DIY Giant Toy Box

If you have kids, you know how quickly toys can pile up and completely make a mess of your home. Having a toy box for them and keeping them organized is a huge part of keeping your sanity.

Today I’m going to show you how I built this toy box utilizing the new lineup of Craftsman V20 tools. Craftsman is the official sponsor of this project so thank you to Craftsman for making this project possible. So without further ado, let’s dive into the project!

Disclosure: This video and article contains paid and product promotion by Craftsman. Check out their new line of V20 tools here:

#1: Plan Out Your Design

This toy box is huge! It’s 90” long by 42” tall and serves a multitude of functions. Obviously it holds a lot of toys, but it also acts as a complete entertainment center

I made my plans in Sketchup, and if you’d like to follow along with this project step-by-step, there are free downloadable plans for it on my website. While you’re at it, check out some of the links to some of the other free project plans I have too!

#2: Create a Template

First, I created a template for the uprights of the toy box. This project is basically the same shape repeated over and over, so I needed a good template. I used a piece of MDF to measure and layout the shape I wanted. Then, I cut the shape out using the Craftsman V20 jigsaw. I used a straight edge as a guide to keep the lines nice and clean.

Taking a piece of ¾” paint grade plywood, I cut a similar shape slightly larger with the jigsaw. I used a flush trim router bit on my Craftsman router, following the template to create 1 finished panel. Then I just had to repeat this process 6 more times. It takes a little while but the template makes it easily repeatable.

#3: Interlocking the Pieces

Once all 6 were cut out, I ripped a piece of plywood to serve as the top and bottom. From there, it was all about dados. And I mean a lot of dados. I chose to use dados because it gives a lot of strength to the build, because each piece interlocks and supports the whole. It adds quite a bit to the workload, but if kids are going to be climbing on it or playing near it, it needs to be sturdy. If I did this project again, I would probably use 1/2″ plywood instead of ¾” because it got to be pretty heavy by the end.

Once the pieces were all in place, I took it apart bit by bit and glued it up and shot it together with the 16 gauge Craftsman V20 brad nailer.

#4: Assembly

Once I finally had the whole carcass put together, I could put the front face frames on. The design is laid out so that each piece can be mitered at 45 degrees to make it easy and repeatable on the table saw. I glued and fastened these in place with brad nails. Once that was finished I added some iron on edge banding to cover up the exposed edges of the plywood. This helps clean up the edges and make it easy for the paint to look uniform without having to add a bunch of coats. Then I could patch the brad holes with some wood filler and prep it for paint.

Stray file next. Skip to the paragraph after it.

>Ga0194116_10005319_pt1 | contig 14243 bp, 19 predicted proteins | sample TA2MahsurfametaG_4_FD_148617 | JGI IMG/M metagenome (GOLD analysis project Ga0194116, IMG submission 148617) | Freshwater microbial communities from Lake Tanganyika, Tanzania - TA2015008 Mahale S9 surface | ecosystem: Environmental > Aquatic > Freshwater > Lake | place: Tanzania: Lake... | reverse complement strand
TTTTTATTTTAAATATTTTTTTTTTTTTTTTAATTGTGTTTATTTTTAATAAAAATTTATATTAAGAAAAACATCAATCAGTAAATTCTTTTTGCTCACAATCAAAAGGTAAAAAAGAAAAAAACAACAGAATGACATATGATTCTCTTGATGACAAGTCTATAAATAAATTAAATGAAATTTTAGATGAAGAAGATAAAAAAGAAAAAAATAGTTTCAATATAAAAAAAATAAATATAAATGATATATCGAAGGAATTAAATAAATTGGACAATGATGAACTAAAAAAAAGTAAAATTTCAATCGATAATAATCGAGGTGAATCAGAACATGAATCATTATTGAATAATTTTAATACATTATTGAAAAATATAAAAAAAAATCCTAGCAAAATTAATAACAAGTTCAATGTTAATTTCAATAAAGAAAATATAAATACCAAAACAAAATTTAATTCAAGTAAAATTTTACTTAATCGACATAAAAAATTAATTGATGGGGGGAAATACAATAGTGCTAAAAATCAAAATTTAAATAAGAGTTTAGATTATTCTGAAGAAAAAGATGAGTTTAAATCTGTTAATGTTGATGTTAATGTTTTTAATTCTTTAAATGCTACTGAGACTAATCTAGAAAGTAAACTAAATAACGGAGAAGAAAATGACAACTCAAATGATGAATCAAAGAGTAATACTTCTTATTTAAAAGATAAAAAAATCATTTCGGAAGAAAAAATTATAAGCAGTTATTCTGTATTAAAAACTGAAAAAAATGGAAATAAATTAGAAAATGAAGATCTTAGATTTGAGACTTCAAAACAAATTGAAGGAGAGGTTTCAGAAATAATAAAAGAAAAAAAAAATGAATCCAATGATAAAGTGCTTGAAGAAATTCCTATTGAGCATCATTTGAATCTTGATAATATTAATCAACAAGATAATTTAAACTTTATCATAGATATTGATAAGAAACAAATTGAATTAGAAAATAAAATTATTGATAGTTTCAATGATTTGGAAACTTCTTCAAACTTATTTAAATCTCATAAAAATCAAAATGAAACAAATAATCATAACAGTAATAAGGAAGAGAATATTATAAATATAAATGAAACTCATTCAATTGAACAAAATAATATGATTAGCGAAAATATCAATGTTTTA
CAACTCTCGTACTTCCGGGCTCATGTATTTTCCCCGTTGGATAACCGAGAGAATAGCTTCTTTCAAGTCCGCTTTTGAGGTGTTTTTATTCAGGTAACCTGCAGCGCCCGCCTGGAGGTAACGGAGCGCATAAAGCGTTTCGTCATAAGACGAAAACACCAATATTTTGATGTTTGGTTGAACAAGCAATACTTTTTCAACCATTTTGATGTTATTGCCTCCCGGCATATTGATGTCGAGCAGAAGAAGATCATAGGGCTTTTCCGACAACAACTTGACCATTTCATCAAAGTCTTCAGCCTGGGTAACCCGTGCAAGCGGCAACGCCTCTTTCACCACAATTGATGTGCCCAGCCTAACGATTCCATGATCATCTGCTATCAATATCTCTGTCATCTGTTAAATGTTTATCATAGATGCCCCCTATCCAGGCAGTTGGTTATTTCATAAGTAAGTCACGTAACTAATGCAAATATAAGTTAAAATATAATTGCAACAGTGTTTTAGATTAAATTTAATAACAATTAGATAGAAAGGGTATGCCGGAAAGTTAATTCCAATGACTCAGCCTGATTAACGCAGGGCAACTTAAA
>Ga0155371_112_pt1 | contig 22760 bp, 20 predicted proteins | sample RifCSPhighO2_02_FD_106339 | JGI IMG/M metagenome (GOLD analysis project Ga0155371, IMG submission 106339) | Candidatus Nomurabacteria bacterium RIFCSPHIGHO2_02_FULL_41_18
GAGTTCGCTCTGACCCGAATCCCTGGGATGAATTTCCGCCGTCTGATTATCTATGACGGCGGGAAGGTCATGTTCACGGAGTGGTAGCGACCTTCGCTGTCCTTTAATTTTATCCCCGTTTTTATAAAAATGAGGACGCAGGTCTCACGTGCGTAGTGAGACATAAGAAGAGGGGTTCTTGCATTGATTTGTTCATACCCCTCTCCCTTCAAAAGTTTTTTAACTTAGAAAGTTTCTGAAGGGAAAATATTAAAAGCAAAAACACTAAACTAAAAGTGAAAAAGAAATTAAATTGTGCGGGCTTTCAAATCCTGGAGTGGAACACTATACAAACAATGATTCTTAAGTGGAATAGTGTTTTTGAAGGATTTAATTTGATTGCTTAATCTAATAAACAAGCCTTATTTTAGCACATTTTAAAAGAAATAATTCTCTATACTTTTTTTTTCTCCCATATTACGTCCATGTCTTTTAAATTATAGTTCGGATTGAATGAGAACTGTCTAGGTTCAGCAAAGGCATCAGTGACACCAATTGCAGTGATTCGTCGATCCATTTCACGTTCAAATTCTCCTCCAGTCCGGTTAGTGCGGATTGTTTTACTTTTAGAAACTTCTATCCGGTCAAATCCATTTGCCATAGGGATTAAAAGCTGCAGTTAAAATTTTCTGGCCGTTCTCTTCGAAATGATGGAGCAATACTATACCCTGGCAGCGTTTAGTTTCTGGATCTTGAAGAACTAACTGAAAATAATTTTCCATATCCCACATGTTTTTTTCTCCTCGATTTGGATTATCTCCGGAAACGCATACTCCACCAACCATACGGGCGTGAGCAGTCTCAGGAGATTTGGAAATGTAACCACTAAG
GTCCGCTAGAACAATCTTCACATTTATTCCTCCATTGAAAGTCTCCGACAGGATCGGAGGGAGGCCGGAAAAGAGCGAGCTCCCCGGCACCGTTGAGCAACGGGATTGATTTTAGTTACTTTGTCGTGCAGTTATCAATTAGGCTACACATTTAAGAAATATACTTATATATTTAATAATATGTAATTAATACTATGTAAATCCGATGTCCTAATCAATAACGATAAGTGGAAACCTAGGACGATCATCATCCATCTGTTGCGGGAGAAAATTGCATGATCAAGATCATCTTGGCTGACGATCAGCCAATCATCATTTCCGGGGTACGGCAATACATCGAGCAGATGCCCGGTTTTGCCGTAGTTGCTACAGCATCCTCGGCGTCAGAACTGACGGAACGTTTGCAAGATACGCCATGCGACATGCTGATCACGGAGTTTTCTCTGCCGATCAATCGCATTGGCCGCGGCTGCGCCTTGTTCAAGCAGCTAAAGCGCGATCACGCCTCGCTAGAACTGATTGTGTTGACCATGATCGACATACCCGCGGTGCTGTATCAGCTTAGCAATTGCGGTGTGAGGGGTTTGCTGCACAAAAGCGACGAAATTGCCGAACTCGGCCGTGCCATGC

I also added some adjustable leveling feet to the bottom of the toy box. I glued some 2” wood blocks in the corners and added a threaded insert. Then I used my angle grinder to slice a line in the end of a carriage bolt. This allows you to use a flathead screwdriver to raise or lower the toy box to make it level.

Lastly, I sprayed several coats of wood sealing primer with my paint sprayer before spraying a couple coats of exterior semi-gloss white to finish it off. I chose exterior because I figured it’d be a little more durable than interior. I also added a thin piece of ¼” plywood on the back to finish off the piece.

I’m really happy with the way this toy box came out. Hopefully you enjoyed this project, and if you’d like more detailed measurements and step-by-step instructions on how to build your own, be sure to download the free plans on my website.

I want to say thank you to Craftsman for sponsoring this project and providing the V20 lineup of tools I used in this video. And as always I encourage you to leave me a comment down below and let me know what you thought of the project and what type of project you’d like to see me tackle next.

Thanks so much for checking out this project. I hope you enjoyed it! If you did like it, you might also enjoy some of these other free downloadable project plans. 

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DIY Sliding Barn Door Plans

Workshop Base Cabinet Plans


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